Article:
Yes, precisely. That’s why the only approach that might make sense in short to medium term is a system based on individuals bidding. That is, have individual people each estimate the value or cost of laws for themselves. I’m not convinced if the simplest possible system of just simply bidding would work, but I’ll outline it here regardless. Basically, have a platform for the law proposals and bids as well as negative bids. The bids should be in the form of monthly or yearly payments.
The basic premise of the system would be that when positive bidders are offering more money, in total than negative bidders are requesting, then negative bidders will each receive what they asked for, annually and positive bidders will pay for that. In this case, the law becomes eligible for enforcement. If not, no money moves and law doesn’t become eligible for enforcement.
The cost of enforcement also needs to be included in the system somehow. It’d probably work to have positive bidders each define how much of their bid will be applied towards enforcement and how much towards bidding for eligibility.
One potential problem in this system is that if the bids are unbounded, it’s likely that many, if not nearly all, laws would end up uneligible due to a small number of individuals basically vetoing them by applying ridiculous negative bids. I’m not entirely convinced that this would be a problem in practise, but if it is, one potential solution would be to just ignore the highest (for exampel) 5% of negative bids for the specific law. This would discourage people from trying to milk the system as well. However, this would also lead to basically ignoring the costs for laws that only affect under 5% of the population negatively, so better make sure the percentage is set as low as you can without rendering the system useless.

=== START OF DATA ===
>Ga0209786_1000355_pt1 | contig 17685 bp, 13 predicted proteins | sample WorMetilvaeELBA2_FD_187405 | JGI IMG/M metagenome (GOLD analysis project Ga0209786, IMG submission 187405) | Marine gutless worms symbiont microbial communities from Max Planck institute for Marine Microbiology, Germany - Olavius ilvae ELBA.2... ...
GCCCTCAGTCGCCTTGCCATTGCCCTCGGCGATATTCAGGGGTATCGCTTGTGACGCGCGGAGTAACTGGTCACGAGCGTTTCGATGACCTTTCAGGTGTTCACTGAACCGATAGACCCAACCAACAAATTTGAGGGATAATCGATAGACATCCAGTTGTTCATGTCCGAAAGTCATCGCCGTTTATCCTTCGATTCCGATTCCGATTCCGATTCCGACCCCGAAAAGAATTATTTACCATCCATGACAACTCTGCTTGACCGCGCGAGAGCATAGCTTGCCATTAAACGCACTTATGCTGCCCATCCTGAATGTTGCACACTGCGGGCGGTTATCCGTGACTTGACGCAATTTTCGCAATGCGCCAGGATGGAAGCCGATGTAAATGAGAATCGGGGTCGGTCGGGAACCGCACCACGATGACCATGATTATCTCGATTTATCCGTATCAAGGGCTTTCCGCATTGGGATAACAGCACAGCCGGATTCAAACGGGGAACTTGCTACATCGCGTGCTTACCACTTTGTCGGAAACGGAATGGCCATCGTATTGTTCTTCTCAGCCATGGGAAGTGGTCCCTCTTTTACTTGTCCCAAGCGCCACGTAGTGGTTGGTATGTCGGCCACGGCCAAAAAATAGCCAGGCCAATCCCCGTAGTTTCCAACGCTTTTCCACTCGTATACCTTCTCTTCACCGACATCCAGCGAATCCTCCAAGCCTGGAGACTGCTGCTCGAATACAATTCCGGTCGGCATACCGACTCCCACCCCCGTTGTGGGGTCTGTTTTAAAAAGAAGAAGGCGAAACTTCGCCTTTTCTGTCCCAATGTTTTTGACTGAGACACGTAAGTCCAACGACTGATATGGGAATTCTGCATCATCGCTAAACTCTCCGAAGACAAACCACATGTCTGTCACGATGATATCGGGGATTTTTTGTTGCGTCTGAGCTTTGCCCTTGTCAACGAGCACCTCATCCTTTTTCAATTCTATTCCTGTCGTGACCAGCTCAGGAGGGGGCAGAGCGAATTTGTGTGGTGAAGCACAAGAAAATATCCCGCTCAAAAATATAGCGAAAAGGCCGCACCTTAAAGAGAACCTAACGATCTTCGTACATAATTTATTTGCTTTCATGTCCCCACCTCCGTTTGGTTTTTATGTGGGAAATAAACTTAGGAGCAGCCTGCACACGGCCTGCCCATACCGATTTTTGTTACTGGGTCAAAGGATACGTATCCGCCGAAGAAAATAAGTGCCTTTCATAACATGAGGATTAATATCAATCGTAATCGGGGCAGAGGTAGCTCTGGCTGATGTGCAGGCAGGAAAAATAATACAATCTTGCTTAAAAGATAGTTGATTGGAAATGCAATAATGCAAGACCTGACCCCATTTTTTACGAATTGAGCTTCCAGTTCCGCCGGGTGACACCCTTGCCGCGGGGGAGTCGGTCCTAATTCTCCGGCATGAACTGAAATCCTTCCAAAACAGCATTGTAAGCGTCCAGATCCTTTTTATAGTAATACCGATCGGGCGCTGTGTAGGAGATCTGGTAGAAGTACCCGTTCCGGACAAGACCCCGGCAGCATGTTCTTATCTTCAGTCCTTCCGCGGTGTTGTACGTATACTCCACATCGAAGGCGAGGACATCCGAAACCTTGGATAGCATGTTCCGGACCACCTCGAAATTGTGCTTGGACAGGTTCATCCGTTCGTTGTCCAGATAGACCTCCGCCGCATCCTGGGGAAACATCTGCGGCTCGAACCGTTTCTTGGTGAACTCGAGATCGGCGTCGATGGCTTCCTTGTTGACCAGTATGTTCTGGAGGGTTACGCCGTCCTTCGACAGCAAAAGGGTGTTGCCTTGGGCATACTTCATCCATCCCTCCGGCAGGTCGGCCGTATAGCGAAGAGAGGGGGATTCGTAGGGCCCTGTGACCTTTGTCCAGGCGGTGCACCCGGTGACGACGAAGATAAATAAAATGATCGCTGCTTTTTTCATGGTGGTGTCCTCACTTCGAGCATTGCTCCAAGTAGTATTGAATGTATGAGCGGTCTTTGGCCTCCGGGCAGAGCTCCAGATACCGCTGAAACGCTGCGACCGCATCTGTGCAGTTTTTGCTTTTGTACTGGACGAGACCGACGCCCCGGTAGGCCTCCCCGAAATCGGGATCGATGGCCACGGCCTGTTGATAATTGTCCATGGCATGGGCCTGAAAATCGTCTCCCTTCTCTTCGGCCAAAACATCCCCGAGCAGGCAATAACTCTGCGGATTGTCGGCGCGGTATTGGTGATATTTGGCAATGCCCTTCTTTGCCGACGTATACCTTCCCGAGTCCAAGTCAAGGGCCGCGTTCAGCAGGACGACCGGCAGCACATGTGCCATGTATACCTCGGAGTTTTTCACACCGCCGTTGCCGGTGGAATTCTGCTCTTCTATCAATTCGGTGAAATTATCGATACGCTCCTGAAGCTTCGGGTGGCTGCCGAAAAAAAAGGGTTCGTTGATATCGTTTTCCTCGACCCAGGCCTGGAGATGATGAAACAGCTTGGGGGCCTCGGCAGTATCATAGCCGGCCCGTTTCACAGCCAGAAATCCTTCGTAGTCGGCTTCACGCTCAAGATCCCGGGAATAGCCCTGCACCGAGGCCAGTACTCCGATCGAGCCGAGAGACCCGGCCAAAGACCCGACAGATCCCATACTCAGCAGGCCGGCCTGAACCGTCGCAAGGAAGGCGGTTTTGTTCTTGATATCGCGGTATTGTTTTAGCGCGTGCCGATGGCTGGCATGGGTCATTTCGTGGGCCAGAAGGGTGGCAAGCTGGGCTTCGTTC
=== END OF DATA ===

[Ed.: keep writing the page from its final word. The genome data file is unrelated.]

Another thing that could potentially work is to make the identities of the people placing highest negative bids public. In this case the deciding rule should probably be based on the difference from the average or median negative bid. This would allow bidders to at least know who they need to convince. Of course, this is moot if all identities and bids are public anyway, which is worth considering also.
Another potential problem is that some people will see the system merely as a way to get money for nothing. To some degree, this is actually a design goal of the system. It’s a potential way to implement basic income, afterall. However, without a very enlightened populace, it’s likely to become a problem if it becomes popular to place only negative bids. For this reason, I suspect there needs to be an upper limit for how low the sum of all of your bids is allowed to be. In other words, the system doesn’t allow you to get whatever you ask from it, there’s a limit you can’t pass. However, even with this limit, it does allow individuals to “tax” laws they don’t like while funneling the proceeds towards laws they do like.
Richer individuals are likely to see more benefit in paying for laws that help their businesses than taking the basic income for themselves, so they will voluntarily forfeit the basic income in exchange for more voting power.
Anyway, this is a very raw version of an idea of how to implement something like this. The basic premise is to crowdsource the valuation process rathan than trying to build an algorithm to solve it. It’s not quite an AI algorithm, but it is a herding algorithm based on the premise that our pre-existing independent intelligences (whether Artificial or not) are capable of learning how to do the valuation if presented with suitable incentives.